ORPC has concluded its successful OCGen® Module Mooring Project at its federally licensed Cobscook Bay, Maine project site. This first-of-its-kind project, funded partially by the U.S. Dept. of Energy and Maine Technology Institute, proved the stability of the prototype OCGen® device in reversing tidal currents and confirmed the loading and performance of its tensioned mooring system.
Power generation equipment that can be located at a prescribed depth, such as the OCGen® device, has the potential to access the more energy dense current resources typically found in the upper portions of the water column. The prototype OCGen® device consisted of a buoyancy pod attached to a chassis with two turbines placed in the water column 35 feet below mean low water. The objective of the project was to determine the stability of the OCGen® device under various loading and current conditions and the effectiveness of the tensioned mooring system. Data collected was well within expected ranges and proved the design concept of ORPC’s OCGen® Power System.
“We believe the prototype OCGen® device is the first installation anywhere of a floating hydrokinetic device held at a fixed location in the water column using a tensioned mooring and anchoring system,” said ORPC President & CEO Chris Sauer. “The lessons learned are a significant step forward in ORPC’s development of a full-scale OCGen® Power System that will reduce the cost and footprint of tidal energy systems while enhancing performance. We are indebted to the Town of Lubec and City of Eastport, our local contractors, and our Maine-based project team for making this project such a success.”
Other highlights of ORPC’s OCGen® Module Mooring Project include:
- Collection of significant data under various operating conditions of the OCGen® device over a three-month period, including device movement (pitch, yaw and roll), tidal current speed and direction, turbine rotational speed, and loading on the mooring lines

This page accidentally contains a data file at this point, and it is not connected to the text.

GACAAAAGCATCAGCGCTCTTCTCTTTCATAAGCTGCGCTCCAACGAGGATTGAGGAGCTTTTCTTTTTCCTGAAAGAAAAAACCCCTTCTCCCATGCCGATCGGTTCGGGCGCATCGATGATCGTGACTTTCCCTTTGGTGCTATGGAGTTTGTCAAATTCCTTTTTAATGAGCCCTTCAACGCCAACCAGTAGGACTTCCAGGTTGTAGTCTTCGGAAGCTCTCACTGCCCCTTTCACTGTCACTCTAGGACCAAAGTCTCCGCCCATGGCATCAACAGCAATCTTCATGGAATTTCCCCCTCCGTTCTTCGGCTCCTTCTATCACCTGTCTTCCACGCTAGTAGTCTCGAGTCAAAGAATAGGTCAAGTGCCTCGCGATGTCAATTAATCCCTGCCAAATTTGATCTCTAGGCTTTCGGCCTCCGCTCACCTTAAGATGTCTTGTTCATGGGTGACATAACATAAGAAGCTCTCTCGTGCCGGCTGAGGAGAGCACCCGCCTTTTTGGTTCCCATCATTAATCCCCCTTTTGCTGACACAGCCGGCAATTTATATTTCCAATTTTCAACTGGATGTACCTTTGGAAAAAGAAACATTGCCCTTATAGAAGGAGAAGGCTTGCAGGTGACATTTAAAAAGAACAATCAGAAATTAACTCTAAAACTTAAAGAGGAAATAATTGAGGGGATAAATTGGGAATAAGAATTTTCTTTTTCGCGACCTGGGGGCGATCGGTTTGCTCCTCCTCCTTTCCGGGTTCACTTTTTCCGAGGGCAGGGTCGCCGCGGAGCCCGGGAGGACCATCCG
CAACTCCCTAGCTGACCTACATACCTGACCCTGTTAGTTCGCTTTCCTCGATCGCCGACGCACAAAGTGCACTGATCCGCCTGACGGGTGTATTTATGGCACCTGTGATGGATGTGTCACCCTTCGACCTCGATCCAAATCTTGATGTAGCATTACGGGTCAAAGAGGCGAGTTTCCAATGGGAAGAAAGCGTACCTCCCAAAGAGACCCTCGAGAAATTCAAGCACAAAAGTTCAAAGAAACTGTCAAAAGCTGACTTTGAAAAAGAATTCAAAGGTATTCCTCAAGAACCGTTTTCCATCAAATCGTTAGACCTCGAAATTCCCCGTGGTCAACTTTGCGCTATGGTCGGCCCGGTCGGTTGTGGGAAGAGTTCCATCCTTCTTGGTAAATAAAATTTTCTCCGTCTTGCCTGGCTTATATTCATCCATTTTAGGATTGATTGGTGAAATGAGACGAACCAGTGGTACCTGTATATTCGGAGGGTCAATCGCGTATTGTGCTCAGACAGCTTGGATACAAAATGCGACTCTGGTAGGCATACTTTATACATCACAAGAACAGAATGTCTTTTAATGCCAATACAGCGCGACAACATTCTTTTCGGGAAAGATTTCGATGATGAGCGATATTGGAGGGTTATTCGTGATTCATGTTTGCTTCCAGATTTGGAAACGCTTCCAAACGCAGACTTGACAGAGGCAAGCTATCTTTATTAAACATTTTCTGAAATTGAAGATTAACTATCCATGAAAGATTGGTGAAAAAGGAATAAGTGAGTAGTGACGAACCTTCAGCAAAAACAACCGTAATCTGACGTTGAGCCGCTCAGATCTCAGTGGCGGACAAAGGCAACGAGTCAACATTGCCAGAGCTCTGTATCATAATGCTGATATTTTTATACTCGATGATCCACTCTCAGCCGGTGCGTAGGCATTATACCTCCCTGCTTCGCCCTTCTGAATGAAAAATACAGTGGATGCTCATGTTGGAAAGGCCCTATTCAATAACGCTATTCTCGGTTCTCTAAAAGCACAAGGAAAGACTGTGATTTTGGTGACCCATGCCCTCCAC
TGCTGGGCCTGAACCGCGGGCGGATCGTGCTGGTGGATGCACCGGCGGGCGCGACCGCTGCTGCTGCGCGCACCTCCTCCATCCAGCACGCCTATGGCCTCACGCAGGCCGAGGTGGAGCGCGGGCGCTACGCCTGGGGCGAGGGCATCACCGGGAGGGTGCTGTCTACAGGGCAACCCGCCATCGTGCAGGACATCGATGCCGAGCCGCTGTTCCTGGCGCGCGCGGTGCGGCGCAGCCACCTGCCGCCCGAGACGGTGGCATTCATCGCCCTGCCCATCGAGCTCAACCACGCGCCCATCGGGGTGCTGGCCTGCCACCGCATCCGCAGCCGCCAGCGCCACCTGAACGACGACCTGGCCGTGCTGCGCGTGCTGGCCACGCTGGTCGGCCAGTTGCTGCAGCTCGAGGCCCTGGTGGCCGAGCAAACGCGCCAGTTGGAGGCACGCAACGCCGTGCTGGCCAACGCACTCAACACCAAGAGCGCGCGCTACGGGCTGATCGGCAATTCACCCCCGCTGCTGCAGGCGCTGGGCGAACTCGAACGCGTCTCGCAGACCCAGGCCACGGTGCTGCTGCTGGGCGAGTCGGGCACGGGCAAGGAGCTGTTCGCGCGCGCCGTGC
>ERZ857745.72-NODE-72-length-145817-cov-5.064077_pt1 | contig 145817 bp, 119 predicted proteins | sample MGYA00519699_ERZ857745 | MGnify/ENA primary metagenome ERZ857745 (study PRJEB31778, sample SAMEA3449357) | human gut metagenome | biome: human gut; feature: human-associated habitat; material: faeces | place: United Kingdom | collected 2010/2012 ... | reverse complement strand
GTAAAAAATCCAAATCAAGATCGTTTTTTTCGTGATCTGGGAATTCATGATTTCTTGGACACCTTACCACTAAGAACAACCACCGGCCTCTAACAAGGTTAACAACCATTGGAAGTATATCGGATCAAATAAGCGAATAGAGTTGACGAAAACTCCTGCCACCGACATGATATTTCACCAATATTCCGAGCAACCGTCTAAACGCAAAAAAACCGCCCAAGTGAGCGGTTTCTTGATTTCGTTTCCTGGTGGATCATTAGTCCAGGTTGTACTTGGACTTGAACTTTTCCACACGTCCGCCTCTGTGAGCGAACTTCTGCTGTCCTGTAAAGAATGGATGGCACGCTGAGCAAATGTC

- Important contributions to the understanding of marine hydrokinetic mooring system dynamics that will help to validate and improve computational models
- Monitoring of fisheries interactions with the device, funded by a separate Energy Department grant, which was conducted by the University of Maine and is contributing to the growing knowledge base of aquatic interactions with ORPC’s power systems
- Scour monitoring of the mooring anchors that indicated minimal changes in vertical elevation of the seabed as well as horizontal movement of the anchors themselves
n 2012, ORPC made history with its Cobscook Bay project, the first commercial, hydrokinetic tidal energy project to deliver electricity to a utility grid anywhere in the Americas. In the summer of 2014, ORPC installed its first river power system in the remote Alaskan village of Igiugig and successfully demonstrated the performance of it. Because of these unique experiences, ORPC is offering strategic expertise and support to other river and ocean energy projects through its subsidiary, ORPC Solutions.
Since 2007, ORPC has invested more than $25 million into the Maine economy and created or retained more than 100 jobs statewide. In Alaska, where ORPC has a project development office, the company has invested over $2.6 million since 2009, and has over 50 partners and contractors.
Press release; Image: ORPC